Reason #2: Darrin is the very model of the modern creative
The insight: Our Director of Research + Analytics Michael De Cicco brought up an interesting point recently about the oft-discussed millenials. As we’ve heard, they’re inveterate multitaskers, blogging while they watch TV, texting while they email, cutting videos on iMovie whilst they watch Gossip Girl. A great point, and one to be kept in mind when making ideas that work today.
What’s interesting beyond multitasking, however, is a related change that has serious implications for the humans as the only resource in business and specifically the role of planners and other creative strategic thinkers.
This is a time for championing new and fresh hybrid models for how we as individuals work and think, and PR is maybe already there.
Where we’ve been: The last fifty years was an era of specialization. Doctors became internists or cardiologists or otolaryngologists… Modern (capital “M”) technology improved how jobs got done, but built capital intensive structures that required highly specialized jargon and means of production in medicine, in manufacturing and elsewhere, and this was a good thing…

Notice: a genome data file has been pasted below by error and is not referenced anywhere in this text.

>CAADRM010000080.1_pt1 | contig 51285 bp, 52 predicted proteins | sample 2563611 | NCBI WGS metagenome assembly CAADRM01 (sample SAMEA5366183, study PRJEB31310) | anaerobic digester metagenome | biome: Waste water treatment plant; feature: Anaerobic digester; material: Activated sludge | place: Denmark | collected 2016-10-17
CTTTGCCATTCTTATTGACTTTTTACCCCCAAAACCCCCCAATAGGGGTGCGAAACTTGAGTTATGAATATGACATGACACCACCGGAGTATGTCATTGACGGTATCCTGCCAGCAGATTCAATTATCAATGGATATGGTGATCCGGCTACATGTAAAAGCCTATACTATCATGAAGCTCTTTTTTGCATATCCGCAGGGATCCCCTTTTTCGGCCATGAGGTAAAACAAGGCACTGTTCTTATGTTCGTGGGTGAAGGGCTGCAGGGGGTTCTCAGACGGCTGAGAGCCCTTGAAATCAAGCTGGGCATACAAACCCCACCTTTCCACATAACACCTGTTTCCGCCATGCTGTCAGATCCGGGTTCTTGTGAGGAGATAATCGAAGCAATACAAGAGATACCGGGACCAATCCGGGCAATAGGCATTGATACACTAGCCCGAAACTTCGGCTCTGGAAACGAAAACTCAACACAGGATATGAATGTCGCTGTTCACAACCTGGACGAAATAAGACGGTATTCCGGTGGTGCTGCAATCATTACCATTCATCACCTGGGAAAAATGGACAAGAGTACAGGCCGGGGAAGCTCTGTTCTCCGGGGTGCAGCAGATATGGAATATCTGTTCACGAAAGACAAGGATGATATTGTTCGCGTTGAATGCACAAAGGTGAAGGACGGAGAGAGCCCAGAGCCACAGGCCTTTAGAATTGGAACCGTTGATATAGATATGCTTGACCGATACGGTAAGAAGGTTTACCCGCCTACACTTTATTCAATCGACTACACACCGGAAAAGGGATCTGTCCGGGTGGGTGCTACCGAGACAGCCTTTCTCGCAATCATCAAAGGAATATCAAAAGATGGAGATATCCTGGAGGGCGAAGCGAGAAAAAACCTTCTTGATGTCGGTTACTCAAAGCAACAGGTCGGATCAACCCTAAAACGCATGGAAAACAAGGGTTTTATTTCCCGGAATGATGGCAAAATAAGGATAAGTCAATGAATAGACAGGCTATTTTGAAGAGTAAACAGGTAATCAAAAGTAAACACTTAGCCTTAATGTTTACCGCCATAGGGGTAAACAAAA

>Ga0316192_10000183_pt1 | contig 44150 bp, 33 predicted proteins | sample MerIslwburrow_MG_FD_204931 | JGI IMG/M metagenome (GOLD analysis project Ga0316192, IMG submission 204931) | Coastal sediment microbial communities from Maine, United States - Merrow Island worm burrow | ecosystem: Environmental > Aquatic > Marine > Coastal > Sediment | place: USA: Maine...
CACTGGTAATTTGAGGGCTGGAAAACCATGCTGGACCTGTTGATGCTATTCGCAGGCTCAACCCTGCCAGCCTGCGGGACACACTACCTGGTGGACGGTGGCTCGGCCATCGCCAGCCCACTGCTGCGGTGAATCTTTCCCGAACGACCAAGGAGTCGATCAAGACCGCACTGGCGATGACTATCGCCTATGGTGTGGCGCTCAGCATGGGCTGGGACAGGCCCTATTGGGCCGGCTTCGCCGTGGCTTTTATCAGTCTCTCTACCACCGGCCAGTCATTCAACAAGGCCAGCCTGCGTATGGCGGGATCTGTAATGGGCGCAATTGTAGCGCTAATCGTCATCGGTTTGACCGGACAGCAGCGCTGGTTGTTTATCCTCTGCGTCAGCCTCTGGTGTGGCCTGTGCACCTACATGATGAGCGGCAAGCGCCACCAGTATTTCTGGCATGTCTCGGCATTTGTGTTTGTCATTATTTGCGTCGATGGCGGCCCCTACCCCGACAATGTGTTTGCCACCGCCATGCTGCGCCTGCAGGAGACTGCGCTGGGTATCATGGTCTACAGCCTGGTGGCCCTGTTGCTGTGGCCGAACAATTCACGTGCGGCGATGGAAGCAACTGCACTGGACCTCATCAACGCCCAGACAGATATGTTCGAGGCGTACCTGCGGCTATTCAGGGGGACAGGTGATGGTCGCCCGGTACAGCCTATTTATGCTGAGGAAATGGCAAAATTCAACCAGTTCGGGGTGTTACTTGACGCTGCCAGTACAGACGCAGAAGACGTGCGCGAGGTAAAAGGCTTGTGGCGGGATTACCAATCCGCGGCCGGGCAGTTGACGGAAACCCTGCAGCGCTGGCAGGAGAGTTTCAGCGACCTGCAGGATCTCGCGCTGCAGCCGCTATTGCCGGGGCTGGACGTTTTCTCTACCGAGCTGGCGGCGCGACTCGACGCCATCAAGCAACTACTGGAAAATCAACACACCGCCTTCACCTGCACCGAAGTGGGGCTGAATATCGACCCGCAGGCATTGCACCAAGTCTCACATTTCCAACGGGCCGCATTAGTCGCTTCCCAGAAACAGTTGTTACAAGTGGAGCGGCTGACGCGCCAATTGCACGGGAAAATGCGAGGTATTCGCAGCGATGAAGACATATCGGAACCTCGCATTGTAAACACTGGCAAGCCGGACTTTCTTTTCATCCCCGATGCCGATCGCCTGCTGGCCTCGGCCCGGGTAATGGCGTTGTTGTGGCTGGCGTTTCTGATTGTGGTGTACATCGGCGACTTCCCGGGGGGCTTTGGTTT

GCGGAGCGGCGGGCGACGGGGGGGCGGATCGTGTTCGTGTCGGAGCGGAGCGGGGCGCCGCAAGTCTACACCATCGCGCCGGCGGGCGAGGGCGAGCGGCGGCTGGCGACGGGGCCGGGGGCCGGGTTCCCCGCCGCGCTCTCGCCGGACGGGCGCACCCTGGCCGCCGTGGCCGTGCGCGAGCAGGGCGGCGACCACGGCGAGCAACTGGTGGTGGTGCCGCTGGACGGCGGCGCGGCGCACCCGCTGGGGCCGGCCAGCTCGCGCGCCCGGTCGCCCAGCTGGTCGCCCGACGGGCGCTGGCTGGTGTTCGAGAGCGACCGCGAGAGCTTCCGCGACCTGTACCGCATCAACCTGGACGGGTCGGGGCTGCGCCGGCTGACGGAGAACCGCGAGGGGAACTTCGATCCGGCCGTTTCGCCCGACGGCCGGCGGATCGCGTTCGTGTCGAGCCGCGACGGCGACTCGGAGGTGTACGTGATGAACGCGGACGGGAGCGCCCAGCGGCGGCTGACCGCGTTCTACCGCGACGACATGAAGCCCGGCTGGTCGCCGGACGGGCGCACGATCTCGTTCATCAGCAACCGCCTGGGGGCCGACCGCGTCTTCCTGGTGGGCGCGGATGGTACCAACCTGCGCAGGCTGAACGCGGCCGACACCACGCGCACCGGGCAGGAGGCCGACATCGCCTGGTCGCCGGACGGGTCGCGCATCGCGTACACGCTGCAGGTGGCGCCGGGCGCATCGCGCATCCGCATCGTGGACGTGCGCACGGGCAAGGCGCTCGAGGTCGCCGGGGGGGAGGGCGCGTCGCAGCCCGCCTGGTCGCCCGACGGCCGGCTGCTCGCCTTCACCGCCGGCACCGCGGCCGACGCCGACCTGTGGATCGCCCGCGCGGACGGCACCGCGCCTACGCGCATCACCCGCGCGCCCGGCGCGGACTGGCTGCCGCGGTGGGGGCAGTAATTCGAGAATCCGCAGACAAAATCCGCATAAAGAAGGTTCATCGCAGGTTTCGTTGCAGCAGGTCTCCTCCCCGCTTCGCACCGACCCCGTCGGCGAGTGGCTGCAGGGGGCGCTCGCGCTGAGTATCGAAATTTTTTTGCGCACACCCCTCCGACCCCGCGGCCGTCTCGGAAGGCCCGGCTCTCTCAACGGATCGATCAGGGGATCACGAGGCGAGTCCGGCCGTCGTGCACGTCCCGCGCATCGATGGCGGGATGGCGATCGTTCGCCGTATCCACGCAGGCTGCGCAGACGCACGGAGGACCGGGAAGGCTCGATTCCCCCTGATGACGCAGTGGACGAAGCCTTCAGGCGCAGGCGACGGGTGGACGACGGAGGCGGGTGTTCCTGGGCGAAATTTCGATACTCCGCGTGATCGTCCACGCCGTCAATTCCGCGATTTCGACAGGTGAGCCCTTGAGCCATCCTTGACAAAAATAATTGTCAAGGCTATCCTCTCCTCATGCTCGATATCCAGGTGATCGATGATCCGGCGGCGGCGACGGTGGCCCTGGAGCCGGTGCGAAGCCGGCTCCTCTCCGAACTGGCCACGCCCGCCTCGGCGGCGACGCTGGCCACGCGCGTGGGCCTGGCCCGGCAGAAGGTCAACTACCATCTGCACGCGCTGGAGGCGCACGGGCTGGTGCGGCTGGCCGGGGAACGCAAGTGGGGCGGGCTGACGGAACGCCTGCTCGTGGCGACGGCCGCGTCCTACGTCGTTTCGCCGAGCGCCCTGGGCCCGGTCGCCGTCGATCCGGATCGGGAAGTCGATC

The world of communications (advertising, design, PR, whatever) went through the same. For 50 years margins were made and empires built an increasing specialization and categorization of people and skills. Multiple levels of account services, copywriters, art directors, promotional specialists, DM specialists, online DM specialists, list specialists, party planners, florists, graphic design, etc etc etc.
And in what always struck me as odd, even the planners themselves specialized: connections planners, DM planners, quant planners, qual planners, experience design planners and so on.
“What kind of planner are you?” we were asked. “Are you business planner or a creative planner?” Which stereotype did you conform to?